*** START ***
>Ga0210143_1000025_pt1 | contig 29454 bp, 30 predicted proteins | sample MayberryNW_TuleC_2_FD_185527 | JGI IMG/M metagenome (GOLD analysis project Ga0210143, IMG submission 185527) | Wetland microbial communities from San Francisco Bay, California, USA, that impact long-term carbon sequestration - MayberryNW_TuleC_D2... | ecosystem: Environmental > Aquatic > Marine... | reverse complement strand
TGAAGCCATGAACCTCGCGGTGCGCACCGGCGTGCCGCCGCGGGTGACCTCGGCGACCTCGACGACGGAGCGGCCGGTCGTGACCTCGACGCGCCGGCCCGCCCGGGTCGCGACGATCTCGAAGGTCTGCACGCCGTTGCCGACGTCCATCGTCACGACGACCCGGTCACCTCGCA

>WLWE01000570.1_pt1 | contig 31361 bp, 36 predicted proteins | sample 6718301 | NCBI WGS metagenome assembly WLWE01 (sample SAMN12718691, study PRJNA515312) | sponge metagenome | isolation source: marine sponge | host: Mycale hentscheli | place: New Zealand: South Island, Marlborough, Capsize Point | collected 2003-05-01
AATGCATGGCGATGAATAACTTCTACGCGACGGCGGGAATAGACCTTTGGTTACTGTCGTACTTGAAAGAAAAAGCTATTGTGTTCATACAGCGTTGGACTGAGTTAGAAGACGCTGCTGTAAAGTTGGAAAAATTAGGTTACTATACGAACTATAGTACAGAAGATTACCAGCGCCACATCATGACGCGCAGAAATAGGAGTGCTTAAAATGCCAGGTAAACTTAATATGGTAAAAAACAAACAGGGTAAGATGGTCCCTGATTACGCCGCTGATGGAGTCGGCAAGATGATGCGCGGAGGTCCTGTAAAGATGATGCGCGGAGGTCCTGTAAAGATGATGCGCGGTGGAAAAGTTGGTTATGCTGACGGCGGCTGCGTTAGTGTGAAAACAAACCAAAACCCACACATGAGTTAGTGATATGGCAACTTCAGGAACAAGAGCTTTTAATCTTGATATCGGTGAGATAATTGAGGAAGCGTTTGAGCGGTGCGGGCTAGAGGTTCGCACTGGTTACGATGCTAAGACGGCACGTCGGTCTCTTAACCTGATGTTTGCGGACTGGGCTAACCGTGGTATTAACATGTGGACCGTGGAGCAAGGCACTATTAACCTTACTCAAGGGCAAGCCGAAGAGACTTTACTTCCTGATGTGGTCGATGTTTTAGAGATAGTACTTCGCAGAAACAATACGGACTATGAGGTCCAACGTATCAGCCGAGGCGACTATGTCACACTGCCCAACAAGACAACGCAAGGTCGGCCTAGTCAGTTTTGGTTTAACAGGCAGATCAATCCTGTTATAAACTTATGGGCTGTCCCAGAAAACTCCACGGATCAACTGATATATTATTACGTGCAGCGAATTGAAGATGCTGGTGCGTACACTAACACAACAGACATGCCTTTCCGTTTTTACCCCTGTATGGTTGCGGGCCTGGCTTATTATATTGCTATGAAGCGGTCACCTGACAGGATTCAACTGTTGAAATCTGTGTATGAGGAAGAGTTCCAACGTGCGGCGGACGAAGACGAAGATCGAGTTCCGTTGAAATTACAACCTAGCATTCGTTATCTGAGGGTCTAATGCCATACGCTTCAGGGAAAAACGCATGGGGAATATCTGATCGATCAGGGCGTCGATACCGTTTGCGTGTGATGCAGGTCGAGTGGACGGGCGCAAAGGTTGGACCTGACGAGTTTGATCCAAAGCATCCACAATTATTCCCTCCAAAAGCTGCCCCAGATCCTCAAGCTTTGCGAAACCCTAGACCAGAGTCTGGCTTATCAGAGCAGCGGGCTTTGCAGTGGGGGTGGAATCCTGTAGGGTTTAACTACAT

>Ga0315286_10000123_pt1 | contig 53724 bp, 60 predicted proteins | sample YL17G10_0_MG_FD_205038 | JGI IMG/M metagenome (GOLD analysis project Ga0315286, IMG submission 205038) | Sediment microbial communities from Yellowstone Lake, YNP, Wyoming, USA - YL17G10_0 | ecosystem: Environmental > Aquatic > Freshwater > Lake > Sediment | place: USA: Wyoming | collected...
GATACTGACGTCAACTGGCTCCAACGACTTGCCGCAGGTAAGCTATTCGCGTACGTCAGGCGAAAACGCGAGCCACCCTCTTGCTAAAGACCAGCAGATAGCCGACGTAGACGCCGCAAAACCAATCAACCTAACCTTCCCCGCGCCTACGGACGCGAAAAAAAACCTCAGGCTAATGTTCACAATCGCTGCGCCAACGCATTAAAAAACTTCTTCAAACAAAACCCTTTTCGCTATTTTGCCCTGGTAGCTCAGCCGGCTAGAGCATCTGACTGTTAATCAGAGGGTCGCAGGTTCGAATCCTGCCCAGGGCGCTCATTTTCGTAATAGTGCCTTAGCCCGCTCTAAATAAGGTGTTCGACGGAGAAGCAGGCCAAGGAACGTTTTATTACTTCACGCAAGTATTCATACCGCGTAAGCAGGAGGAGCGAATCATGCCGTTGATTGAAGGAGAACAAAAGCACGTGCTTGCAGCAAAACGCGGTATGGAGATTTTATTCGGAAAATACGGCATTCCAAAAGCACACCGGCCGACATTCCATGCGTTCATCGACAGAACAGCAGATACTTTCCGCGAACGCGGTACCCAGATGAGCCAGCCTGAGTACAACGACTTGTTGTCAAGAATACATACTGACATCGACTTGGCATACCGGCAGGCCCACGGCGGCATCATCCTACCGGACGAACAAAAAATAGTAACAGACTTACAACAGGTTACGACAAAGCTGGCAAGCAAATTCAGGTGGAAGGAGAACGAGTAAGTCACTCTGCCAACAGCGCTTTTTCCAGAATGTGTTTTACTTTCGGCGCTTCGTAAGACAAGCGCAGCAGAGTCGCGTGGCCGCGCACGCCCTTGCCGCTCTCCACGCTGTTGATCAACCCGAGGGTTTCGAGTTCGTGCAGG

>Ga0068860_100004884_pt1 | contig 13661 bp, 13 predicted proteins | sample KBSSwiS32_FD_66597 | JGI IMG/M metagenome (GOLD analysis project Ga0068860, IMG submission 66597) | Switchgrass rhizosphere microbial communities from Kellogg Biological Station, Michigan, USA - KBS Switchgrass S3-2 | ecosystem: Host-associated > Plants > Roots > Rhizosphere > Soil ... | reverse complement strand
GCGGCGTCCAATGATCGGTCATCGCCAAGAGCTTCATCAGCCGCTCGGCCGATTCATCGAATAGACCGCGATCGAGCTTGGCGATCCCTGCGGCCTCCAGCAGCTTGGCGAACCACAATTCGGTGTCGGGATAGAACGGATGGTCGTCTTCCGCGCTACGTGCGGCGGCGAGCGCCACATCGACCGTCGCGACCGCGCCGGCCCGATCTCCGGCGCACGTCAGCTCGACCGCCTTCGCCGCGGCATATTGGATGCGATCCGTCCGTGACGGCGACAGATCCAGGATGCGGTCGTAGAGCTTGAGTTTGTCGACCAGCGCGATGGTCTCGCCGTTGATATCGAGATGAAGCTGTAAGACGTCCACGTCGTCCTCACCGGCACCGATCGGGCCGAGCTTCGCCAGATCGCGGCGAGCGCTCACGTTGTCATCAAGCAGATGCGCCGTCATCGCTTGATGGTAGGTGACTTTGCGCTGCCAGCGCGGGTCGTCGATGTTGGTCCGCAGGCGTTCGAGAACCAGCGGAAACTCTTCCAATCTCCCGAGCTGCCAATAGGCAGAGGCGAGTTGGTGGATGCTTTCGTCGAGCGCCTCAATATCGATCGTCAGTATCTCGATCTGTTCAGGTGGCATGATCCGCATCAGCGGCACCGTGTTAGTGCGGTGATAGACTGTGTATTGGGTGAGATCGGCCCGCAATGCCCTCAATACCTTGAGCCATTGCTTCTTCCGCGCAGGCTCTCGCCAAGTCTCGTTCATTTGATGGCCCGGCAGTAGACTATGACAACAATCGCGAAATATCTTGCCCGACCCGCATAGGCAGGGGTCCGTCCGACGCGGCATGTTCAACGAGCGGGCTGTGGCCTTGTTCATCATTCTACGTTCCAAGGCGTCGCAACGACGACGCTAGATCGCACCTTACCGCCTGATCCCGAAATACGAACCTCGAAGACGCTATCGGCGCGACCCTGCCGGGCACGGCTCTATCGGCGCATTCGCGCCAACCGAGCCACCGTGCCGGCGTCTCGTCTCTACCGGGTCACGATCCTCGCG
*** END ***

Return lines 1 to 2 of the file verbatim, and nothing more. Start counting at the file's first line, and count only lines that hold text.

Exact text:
>Ga0210143_1000025_pt1 | contig 29454 bp, 30 predicted proteins | sample MayberryNW_TuleC_2_FD_185527 | JGI IMG/M metagenome (GOLD analysis project Ga0210143, IMG submission 185527) | Wetland microbial communities from San Francisco Bay, California, USA, that impact long-term carbon sequestration - MayberryNW_TuleC_D2... | ecosystem: Environmental > Aquatic > Marine... | reverse complement strand
TGAAGCCATGAACCTCGCGGTGCGCACCGGCGTGCCGCCGCGGGTGACCTCGGCGACCTCGACGACGGAGCGGCCGGTCGTGACCTCGACGCGCCGGCCCGCCCGGGTCGCGACGATCTCGAAGGTCTGCACGCCGTTGCCGACGTCCATCGTCACGACGACCCGGTCACCTCGCA